|http://ghr.nlm.nih.gov/ A service of the U.S. National Library of Medicine®|
The official name of this gene is “atrophin 1.”
ATN1 is the gene's official symbol. The ATN1 gene is also known by other names, listed below.
The ATN1 gene provides instructions for making a protein called atrophin 1. Although the exact function of this protein is unknown, it appears to play an important role in nerve cells (neurons) in many areas of the brain. Based on studies in other animals, researchers speculate that atrophin 1 may act as a transcriptional co-repressor. A transcriptional co-repressor is a protein that interacts with other DNA-binding proteins to suppress the activity of certain genes, although it cannot attach (bind) to DNA by itself.
One region of the ATN1 gene contains a particular DNA segment known as a CAG trinucleotide repeat. This segment is made up of a series of three DNA building blocks (cytosine, adenine, and guanine) that appear multiple times in a row. In most people, the number of CAG repeats in the ATN1 gene ranges from 6 to 35.
Dentatorubral-pallidoluysian atrophy (DRPLA) results from an increased number of copies (expansion) of the CAG trinucleotide repeat in the ATN1 gene. In people with this condition, the CAG segment is abnormally repeated at least 48 times, and the repeat region may be two or three times its usual length. Although the extended CAG region changes the structure of atrophin 1, it is unclear how the altered protein damages brain cells. Researchers believe that abnormal atrophin 1 accumulates in neurons and interferes with normal cell functions. The dysfunction and eventual death of neurons in many parts of the brain lead to involuntary movements, intellectual decline, and the other characteristic features of DRPLA.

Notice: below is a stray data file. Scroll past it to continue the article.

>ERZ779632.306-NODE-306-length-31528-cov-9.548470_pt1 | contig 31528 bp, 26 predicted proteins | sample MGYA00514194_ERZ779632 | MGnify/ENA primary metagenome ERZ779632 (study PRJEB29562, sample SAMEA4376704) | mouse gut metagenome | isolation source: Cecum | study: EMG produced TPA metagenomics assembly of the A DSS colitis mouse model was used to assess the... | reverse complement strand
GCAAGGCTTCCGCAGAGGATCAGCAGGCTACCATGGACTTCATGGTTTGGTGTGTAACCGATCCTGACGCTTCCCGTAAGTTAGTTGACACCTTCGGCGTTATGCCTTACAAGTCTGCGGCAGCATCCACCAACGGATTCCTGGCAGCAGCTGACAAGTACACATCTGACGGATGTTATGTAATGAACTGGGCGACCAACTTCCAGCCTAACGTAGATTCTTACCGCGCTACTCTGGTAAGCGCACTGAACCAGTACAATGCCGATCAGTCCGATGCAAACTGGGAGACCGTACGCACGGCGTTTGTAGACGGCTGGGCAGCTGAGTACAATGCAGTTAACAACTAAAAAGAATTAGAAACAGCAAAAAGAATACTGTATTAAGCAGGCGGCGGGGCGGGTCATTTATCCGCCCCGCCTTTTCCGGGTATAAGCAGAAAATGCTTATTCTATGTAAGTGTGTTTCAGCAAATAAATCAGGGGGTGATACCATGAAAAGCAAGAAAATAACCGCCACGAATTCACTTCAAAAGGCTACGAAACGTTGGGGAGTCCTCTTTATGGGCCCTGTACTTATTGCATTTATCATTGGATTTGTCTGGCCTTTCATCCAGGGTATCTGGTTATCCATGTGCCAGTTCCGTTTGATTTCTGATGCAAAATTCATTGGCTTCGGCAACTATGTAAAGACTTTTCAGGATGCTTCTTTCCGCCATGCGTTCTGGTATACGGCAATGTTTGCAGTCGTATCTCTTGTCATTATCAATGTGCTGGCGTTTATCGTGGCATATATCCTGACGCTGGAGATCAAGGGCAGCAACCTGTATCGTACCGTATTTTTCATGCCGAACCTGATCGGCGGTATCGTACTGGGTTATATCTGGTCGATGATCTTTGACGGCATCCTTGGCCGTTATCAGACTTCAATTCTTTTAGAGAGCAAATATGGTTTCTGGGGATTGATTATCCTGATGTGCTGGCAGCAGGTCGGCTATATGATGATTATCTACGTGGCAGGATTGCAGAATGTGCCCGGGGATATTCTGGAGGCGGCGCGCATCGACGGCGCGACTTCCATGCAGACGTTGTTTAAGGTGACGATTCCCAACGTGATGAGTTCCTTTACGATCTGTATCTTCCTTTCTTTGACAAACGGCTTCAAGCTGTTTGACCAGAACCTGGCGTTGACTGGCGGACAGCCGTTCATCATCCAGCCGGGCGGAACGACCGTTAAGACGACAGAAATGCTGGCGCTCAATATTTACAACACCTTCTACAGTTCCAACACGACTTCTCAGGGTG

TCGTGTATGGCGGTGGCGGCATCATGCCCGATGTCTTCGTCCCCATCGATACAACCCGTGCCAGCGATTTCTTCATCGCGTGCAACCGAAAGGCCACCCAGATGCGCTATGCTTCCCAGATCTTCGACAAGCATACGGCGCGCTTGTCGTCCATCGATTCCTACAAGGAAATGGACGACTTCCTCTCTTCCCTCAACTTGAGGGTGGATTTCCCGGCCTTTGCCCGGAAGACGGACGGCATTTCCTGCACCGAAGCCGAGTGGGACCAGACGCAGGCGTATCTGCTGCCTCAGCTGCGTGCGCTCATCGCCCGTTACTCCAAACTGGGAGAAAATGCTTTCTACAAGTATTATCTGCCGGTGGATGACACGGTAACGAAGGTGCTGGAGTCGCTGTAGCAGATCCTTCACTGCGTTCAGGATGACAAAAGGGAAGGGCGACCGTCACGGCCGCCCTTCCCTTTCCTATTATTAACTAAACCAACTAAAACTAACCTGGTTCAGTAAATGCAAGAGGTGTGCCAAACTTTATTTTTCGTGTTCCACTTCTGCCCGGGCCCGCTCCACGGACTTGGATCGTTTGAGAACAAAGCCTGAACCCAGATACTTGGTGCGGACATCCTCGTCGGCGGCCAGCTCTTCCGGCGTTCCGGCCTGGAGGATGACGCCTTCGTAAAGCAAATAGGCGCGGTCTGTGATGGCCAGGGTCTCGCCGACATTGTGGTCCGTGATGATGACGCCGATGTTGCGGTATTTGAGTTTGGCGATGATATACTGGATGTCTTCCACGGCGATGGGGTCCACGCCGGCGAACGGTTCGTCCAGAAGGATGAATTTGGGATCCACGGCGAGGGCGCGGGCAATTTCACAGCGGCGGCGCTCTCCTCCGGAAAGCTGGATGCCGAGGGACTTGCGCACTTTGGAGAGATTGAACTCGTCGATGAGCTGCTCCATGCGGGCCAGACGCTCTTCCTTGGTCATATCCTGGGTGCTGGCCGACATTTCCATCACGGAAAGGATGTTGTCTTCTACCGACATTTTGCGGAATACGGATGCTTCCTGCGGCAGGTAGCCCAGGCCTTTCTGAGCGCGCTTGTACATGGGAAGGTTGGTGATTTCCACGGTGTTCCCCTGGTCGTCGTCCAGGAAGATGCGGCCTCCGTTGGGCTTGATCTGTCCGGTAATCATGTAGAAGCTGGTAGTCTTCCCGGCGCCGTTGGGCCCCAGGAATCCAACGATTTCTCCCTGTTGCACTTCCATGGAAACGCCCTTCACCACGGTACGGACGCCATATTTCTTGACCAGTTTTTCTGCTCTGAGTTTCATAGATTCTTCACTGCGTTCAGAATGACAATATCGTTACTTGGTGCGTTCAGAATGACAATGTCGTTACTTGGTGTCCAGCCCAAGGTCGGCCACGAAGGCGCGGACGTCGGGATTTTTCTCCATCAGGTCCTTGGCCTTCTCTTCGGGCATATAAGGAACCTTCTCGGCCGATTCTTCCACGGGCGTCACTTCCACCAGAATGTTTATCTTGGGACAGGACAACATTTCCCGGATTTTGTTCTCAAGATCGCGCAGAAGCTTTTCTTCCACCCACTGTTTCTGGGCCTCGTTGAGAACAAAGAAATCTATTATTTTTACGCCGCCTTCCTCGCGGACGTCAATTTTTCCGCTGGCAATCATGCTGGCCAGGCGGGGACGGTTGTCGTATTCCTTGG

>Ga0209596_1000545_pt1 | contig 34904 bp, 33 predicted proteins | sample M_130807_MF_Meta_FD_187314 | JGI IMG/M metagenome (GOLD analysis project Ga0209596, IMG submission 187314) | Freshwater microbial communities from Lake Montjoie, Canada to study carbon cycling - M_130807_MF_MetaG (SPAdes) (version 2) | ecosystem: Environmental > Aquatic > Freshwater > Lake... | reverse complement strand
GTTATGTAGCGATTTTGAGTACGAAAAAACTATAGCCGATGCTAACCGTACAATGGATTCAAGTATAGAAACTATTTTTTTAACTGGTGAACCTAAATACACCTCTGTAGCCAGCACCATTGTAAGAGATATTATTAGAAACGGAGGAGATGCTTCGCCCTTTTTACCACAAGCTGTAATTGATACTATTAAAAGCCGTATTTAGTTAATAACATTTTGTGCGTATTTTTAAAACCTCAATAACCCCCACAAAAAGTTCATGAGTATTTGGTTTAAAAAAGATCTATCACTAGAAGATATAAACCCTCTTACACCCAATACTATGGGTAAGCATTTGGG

Cytogenetic Location: 12p13.31
Molecular Location on chromosome 12: base pairs 6,924,462 to 6,942,320
The ATN1 gene is located on the short (p) arm of chromosome 12 at position 13.31.
More precisely, the ATN1 gene is located from base pair 6,924,462 to base pair 6,942,320 on chromosome 12.
See How do geneticists indicate the location of a gene? (http://ghr.nlm.nih.gov/handbook/howgeneswork/genelocation) in the Handbook.
You and your healthcare professional may find the following resources about ATN1 helpful.
You may also be interested in these resources, which are designed for genetics professionals and researchers.
See How are genetic conditions and genes named? (http://ghr.nlm.nih.gov/handbook/mutationsanddisorders/naming) in the Handbook.
adenine ; aggregate ; atrophy ; cell ; co-repressor ; cytosine ; DNA ; gene ; guanine ; involuntary ; mutation ; protein ; repressor ; trinucleotide repeat
You may find definitions for these and many other terms in the Genetics Home Reference Glossary (http://ghr.nlm.nih.gov/glossary).
The resources on this site should not be used as a substitute for professional medical care or advice. Users seeking information about a personal genetic disease, syndrome, or condition should consult with a qualified healthcare professional. See How can I find a genetics professional in my area? (http://ghr.nlm.nih.gov/handbook/consult/findingprofessional) in the Handbook.